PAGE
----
means scouts know where to look for certain types of players. America is too big a beast to
tame.

So this is where the USSF needs to let go of its doomed relationship with MLS and start thinking
outside of the box. I’m a big believer in disruption. The USSF and MLS have lacked the
courage to disrupt both the American sports market and some traditional soccer norms. Instead
of disruption, they chose safety. Imagine if they thought more like, and this is all just part of a
daydream, so let your mind wander with me:

Northeast F.A.

We might have a Northeast League Pyramid, call it the Northeast F.A. They might bring a well
appointed German in to oversee all things soccer in the Northeast corridor, who might then
bring in many coaches who understand his vision for soccer. In the Northeast, theoretically, we
would be developing a more German style of play in the northeast. This is all just my
imagination.

Southern F.A.

In the Southeast and Texas area, we would have another pyramid, maybe called the Southern
F.A. They might just decide to keep it local and go All-American with their style and hires. I
couldn’t blame them for that, and I’d be happy to see it. Those leagues are where we would
build on our own style and be able to focus on it further by regionalizing the scouting network to
a more manageable area.

Western F.A.

And in the west we might have the Western F.A. who would undoubtedly bring in a Spaniard to
oversee their association. In the west, once more technical coaches that understand the
spanish philosophy were brought in, we would begin to see a distinct style of play in their
leagues.

Now look, I know you think that all sounds crazy, and it is. But the way I see it, there are a ton
of benefits to come from it.

1. National Team Scouting: Imagine if the USA national team coaches and scouts were
able to operate more like a club as they construct their rosters. If they were in need of 2
or 3 really technical players, they could at least focus their search in the west (in my
imaginary triple pyramid scenario). Or if they needed a big, strong center back they
would be able to focus more in the south. Instead of such a vast network of coaches
and scouts, everything would be contained in a few regional networks.

2. Different Leagues, Different Styles: I think that this sort of divide and conquer
approach would benefit the sport in America because it would give the viewer more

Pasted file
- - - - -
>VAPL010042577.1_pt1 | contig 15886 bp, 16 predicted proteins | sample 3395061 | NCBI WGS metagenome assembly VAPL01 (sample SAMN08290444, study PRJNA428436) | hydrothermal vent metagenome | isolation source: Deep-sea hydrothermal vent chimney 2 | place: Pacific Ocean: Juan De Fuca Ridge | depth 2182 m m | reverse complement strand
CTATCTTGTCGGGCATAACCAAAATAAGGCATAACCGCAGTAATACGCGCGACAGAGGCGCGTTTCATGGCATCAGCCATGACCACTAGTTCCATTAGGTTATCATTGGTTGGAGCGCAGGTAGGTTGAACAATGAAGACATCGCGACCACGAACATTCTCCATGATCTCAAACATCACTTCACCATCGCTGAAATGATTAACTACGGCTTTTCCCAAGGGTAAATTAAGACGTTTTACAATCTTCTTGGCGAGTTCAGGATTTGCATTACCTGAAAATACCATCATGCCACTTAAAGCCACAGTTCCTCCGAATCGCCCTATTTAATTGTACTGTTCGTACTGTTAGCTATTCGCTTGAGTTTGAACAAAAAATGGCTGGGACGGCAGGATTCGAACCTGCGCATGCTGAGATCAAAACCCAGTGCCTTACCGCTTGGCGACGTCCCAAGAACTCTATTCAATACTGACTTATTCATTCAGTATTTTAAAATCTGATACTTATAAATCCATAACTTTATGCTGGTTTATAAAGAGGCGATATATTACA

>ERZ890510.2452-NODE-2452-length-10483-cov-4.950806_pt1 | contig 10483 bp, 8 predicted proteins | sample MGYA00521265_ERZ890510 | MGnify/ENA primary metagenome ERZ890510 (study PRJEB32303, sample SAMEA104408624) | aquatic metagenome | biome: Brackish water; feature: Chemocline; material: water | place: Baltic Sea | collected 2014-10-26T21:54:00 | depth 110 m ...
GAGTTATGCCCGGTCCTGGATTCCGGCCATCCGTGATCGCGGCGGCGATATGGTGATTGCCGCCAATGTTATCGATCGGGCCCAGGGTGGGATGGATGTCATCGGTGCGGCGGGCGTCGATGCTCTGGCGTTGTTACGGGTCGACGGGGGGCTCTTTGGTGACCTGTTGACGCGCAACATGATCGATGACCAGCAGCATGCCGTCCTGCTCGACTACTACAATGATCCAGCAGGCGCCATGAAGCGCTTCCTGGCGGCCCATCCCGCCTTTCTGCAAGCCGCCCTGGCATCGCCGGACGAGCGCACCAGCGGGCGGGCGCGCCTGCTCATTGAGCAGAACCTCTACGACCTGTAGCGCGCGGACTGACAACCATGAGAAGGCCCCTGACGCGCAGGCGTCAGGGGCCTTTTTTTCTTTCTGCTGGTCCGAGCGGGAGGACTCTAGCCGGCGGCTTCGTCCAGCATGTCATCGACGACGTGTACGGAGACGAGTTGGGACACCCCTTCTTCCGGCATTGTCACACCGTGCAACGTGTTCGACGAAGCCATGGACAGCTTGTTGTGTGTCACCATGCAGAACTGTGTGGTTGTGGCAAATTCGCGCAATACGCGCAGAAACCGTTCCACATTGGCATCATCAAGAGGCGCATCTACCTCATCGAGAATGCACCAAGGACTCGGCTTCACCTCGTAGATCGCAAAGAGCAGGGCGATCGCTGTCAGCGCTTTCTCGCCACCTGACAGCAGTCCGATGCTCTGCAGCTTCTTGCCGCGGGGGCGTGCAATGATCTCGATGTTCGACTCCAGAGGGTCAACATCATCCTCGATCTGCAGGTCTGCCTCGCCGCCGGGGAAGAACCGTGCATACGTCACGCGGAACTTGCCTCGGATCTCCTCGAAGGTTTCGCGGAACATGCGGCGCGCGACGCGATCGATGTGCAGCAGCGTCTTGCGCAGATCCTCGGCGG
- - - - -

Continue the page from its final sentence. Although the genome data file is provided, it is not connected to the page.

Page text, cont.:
options. This would ultimately lead to Americans putting their loyalty behind one league
over the other(s). Each league/pyramid would have its glamorous cities and its blue
collar cities.

3. Better Inter-league Matches: In theory, it could improve North America cups like the
CONCACAF Champions League because you would have more leagues fighting for the
cup. This creates league rivalries on top of just team rivalries. And back to the styles
point, more playing styles in the cup competitions.

4. Buy Local: With the leagues broken up regionally, the sponsorships might also be. This
might not mean the big national sponsors that MLS has always been after, which aren’t
really benefitting it. But it would mean a much more community driven, grassroots
approach to the business of the game as well. The clear negative to this is that it
destroys any national bargaining power that comes from a coast to coast league. That is
definitely a cause for concern, but I believe soccer here is kidding itself to think its
current model is working all that well.

5. All the benefits of #prorelforusa x 3: We know that opening soccer up is going to
drive a ton of investment into the sport. I think that shrinking the borders of each league
or pyramid would help drive even more investment due to more manageable logistics
alone. Smaller investors wouldn’t need to be as worried about the stresses that come
with promotion like travel, funding, etc, because those costs should in theory be more
reasonable. Each league could set its own rules such as not requiring overbuilt
(half-empty) stadiums to be built as a prerequisite for joining a league. I could see a lot
more impressive and less expensive 5-10k seat stadiums being built, as opposed to the
20k+ stadiums built on the back of taxpayers now.

I see massive changes on the horizon for soccer in the states, changes that might actually help
the sport start to seap into our culture a little more. I hope that when these changes start to
happen, that any and all crazy ideas will be entertained because I fear tunnel vision could lead
us down a path we couldn’t return from.